20) Alex Wells, LHP, Grade C+: Age 20, signed out of Australia in 2015; posted 2.38 ERA with 113/10 K/BB in 140 innings in Low-A, 118 hits; does not throw hard at all, tops out at 90 and is often lower, but extremely good control of his curveball and change-up enabled him to dominate Low-A; will always fight the odds but could have some success as a Tommy Milone type. ETA 2021.

OTHER GRADE C+: Cameron Bishop, LHP; Trevor Craport, 3B; Stefan Crichton, RHP; Brenan Hanifee, RHP; David Hess, RHP; Ademar Rifaela, OF

OTHERS OF NOTE: Christian Alvarado, RHP; Jayson Aquino, LHP; Cole Billingsley, OF; Brandon Bonilla, LHP; Ben Breazeale, C; Jacob Brown, OF; Scott Burke, RHP; Seamus Curran, 1B; Matthias Dietz, RHP; Drew Dosch, 3B; Gray Fenter, RHP; Randolph Gassaway, OF; Brian Gonzalez, LHP; Luis Gonzalez, LHP; Reed Hayes, RHP; Lucas Humpal, RHP; Michael Kelly, RHP; Jesus Liranzo, RHP; Chris Lee, LHP; Lucas Long, RHP; Adrian Marin, INF; Mason McCoy, SS; Ryan McKenna, OF: John Means, LHP; Ryan Meisinger, RHP; Cameron Ming, LHP; Irving Ortega, SS; Preston Palmeiro, 1B-2B; Jhon Peluffo, RHP; Ofelky Peralta, RHP; Milton Ramos, SS; Jake Ring, OF; Willie Rios, LHP; Aderlin Rodriguez, 1B: Yelin Rodriguez, LHP; Erick Salcedo, INF; Lamar Sparks, OF; Alexis Torres, INF; Nick Vespi, LHP; Steve Wilkerson, INF-OF; Austin Wynns, C; Jimmy Yacabonis, RHP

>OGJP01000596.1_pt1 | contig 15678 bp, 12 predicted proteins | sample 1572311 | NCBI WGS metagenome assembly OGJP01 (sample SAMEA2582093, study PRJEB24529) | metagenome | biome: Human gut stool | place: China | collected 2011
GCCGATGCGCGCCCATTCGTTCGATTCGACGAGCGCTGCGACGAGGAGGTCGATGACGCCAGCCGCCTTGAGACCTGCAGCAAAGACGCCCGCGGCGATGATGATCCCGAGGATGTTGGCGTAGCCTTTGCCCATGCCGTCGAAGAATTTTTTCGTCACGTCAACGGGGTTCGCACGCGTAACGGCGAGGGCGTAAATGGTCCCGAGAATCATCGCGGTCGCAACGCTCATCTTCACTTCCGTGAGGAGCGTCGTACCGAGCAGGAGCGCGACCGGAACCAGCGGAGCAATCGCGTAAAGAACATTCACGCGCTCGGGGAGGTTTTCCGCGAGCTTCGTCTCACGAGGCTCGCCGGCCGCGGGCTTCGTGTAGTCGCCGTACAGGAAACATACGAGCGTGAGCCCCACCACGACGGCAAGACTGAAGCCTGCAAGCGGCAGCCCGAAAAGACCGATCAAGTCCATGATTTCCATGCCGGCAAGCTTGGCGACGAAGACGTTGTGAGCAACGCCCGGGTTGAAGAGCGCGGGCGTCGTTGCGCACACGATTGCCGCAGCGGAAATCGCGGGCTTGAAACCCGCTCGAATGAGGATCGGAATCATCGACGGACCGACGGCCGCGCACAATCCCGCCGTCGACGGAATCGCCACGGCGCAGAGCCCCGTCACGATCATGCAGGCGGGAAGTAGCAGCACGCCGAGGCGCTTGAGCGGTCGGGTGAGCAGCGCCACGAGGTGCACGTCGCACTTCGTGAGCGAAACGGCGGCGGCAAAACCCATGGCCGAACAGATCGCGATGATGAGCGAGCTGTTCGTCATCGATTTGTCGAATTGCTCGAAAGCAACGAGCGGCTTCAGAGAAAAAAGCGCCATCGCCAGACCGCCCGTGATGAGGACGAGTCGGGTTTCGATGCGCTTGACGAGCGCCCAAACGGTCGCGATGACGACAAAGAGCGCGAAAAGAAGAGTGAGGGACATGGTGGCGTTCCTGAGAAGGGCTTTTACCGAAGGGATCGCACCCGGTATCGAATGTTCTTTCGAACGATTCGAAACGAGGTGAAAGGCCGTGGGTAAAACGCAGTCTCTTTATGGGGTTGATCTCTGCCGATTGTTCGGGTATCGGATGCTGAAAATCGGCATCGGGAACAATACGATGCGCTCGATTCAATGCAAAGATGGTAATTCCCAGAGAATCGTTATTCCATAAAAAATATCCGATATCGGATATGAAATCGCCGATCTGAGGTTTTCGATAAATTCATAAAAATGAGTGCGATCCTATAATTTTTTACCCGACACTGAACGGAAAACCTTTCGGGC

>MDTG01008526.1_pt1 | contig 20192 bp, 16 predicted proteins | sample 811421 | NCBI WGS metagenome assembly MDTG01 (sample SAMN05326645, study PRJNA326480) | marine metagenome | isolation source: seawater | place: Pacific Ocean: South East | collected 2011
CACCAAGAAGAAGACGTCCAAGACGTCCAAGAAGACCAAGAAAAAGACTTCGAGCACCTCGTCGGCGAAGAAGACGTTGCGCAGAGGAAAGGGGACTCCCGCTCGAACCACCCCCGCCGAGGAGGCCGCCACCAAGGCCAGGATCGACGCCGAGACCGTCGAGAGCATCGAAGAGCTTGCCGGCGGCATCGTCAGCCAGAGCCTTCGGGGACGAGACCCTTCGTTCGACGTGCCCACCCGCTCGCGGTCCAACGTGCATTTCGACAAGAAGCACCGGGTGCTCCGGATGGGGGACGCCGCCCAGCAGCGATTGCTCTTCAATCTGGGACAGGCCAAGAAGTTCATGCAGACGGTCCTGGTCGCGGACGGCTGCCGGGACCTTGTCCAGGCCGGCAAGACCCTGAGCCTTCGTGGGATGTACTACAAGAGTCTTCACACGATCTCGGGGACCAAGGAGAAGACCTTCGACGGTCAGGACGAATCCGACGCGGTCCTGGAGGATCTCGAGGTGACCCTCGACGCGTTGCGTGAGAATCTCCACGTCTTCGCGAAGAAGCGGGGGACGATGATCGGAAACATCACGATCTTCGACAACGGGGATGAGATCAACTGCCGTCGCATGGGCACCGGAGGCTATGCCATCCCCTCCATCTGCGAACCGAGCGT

The Orioles farm system isn’t that bad, really; they’ve got more guys in the B- area than I expected. They could certainly use more impact players and even the top guys Hays, Mountcastle, and Sisco have some question-marks.

Overall it is a below average system but it isn’t a complete disaster.

Having three pitchers make the list via the Rule 5 draft shows a lack of depth, but on the other hand all three of them have strong analytics and could exceed general expectations. That doesn’t really make up for the failure to develop guys like Sedlock, Matthias Dietz, Chris Lee, etc., but they do have some bullpen options at least.

I’ll be around in the comments to answer questions. Like many teams with a large number of B- and C+ guys, exact placement is less important than the tiers.